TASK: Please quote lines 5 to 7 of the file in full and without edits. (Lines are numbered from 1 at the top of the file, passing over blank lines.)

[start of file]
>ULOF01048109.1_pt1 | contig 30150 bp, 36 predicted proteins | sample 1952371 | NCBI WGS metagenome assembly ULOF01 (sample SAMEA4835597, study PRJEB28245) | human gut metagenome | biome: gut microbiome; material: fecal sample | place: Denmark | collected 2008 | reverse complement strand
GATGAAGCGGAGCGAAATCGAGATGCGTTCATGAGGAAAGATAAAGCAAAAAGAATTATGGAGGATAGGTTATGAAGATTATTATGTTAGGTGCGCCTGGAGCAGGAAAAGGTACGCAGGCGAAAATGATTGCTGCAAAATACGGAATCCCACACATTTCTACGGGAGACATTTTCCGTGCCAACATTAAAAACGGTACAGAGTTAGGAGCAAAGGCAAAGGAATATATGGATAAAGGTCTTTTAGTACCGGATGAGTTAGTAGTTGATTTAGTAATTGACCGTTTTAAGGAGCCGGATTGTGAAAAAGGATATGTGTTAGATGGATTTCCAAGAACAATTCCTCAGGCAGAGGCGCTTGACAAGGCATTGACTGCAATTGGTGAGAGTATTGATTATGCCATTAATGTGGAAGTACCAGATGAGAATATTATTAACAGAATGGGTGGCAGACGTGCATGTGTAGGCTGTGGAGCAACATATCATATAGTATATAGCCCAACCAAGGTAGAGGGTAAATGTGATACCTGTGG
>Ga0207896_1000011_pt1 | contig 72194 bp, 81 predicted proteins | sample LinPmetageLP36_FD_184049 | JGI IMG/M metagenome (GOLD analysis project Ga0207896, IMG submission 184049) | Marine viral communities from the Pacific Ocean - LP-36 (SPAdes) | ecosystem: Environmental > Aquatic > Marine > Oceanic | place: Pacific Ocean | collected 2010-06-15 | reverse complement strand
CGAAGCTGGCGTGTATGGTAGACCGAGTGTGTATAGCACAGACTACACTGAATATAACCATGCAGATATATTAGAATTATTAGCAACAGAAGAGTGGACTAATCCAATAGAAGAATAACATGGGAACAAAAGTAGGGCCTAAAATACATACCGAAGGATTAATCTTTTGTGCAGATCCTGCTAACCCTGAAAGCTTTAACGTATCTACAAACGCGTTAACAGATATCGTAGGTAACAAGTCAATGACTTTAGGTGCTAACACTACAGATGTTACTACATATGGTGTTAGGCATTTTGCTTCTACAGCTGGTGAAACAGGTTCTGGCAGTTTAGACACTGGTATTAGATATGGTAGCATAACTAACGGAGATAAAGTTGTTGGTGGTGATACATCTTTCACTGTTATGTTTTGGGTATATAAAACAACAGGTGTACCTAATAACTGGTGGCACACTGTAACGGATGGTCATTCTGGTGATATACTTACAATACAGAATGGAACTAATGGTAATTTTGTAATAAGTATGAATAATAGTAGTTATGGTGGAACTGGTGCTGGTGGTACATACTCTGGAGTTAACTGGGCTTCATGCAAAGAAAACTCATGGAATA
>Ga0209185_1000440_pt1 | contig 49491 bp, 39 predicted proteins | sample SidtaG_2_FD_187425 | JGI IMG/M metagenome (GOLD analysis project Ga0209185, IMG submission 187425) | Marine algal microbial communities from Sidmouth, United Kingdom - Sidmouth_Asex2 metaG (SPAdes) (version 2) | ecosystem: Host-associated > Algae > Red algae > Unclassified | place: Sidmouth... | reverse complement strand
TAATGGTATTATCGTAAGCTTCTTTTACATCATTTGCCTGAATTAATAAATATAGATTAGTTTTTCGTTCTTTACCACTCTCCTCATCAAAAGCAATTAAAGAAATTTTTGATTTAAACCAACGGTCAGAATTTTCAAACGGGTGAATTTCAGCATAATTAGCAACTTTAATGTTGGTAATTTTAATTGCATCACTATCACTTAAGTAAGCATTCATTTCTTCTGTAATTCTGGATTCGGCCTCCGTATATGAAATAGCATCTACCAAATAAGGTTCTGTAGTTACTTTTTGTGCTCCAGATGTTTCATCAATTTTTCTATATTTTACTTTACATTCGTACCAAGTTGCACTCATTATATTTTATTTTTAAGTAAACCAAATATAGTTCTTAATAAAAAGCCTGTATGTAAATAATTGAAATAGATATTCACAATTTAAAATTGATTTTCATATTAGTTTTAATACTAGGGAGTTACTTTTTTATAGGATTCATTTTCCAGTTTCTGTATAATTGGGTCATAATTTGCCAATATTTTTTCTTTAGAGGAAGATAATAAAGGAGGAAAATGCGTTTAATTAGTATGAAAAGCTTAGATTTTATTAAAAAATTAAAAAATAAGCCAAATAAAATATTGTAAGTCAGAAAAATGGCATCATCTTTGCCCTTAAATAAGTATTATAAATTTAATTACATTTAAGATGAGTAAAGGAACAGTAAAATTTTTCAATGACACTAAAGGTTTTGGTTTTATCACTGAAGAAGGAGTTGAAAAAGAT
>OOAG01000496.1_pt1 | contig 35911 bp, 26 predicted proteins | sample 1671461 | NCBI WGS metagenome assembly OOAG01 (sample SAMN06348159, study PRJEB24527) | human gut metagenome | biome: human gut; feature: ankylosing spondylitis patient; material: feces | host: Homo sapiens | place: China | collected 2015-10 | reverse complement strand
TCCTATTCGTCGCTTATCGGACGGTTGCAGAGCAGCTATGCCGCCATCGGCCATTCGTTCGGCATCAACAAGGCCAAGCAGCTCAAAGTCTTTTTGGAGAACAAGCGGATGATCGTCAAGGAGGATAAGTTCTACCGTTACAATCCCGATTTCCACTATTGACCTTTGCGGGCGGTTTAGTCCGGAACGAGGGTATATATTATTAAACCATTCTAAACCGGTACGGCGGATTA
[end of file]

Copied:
>Ga0209185_1000440_pt1 | contig 49491 bp, 39 predicted proteins | sample SidtaG_2_FD_187425 | JGI IMG/M metagenome (GOLD analysis project Ga0209185, IMG submission 187425) | Marine algal microbial communities from Sidmouth, United Kingdom - Sidmouth_Asex2 metaG (SPAdes) (version 2) | ecosystem: Host-associated > Algae > Red algae > Unclassified | place: Sidmouth... | reverse complement strand
TAATGGTATTATCGTAAGCTTCTTTTACATCATTTGCCTGAATTAATAAATATAGATTAGTTTTTCGTTCTTTACCACTCTCCTCATCAAAAGCAATTAAAGAAATTTTTGATTTAAACCAACGGTCAGAATTTTCAAACGGGTGAATTTCAGCATAATTAGCAACTTTAATGTTGGTAATTTTAATTGCATCACTATCACTTAAGTAAGCATTCATTTCTTCTGTAATTCTGGATTCGGCCTCCGTATATGAAATAGCATCTACCAAATAAGGTTCTGTAGTTACTTTTTGTGCTCCAGATGTTTCATCAATTTTTCTATATTTTACTTTACATTCGTACCAAGTTGCACTCATTATATTTTATTTTTAAGTAAACCAAATATAGTTCTTAATAAAAAGCCTGTATGTAAATAATTGAAATAGATATTCACAATTTAAAATTGATTTTCATATTAGTTTTAATACTAGGGAGTTACTTTTTTATAGGATTCATTTTCCAGTTTCTGTATAATTGGGTCATAATTTGCCAATATTTTTTCTTTAGAGGAAGATAATAAAGGAGGAAAATGCGTTTAATTAGTATGAAAAGCTTAGATTTTATTAAAAAATTAAAAAATAAGCCAAATAAAATATTGTAAGTCAGAAAAATGGCATCATCTTTGCCCTTAAATAAGTATTATAAATTTAATTACATTTAAGATGAGTAAAGGAACAGTAAAATTTTTCAATGACACTAAAGGTTTTGGTTTTATCACTGAAGAAGGAGTTGAAAAAGAT
>OOAG01000496.1_pt1 | contig 35911 bp, 26 predicted proteins | sample 1671461 | NCBI WGS metagenome assembly OOAG01 (sample SAMN06348159, study PRJEB24527) | human gut metagenome | biome: human gut; feature: ankylosing spondylitis patient; material: feces | host: Homo sapiens | place: China | collected 2015-10 | reverse complement strand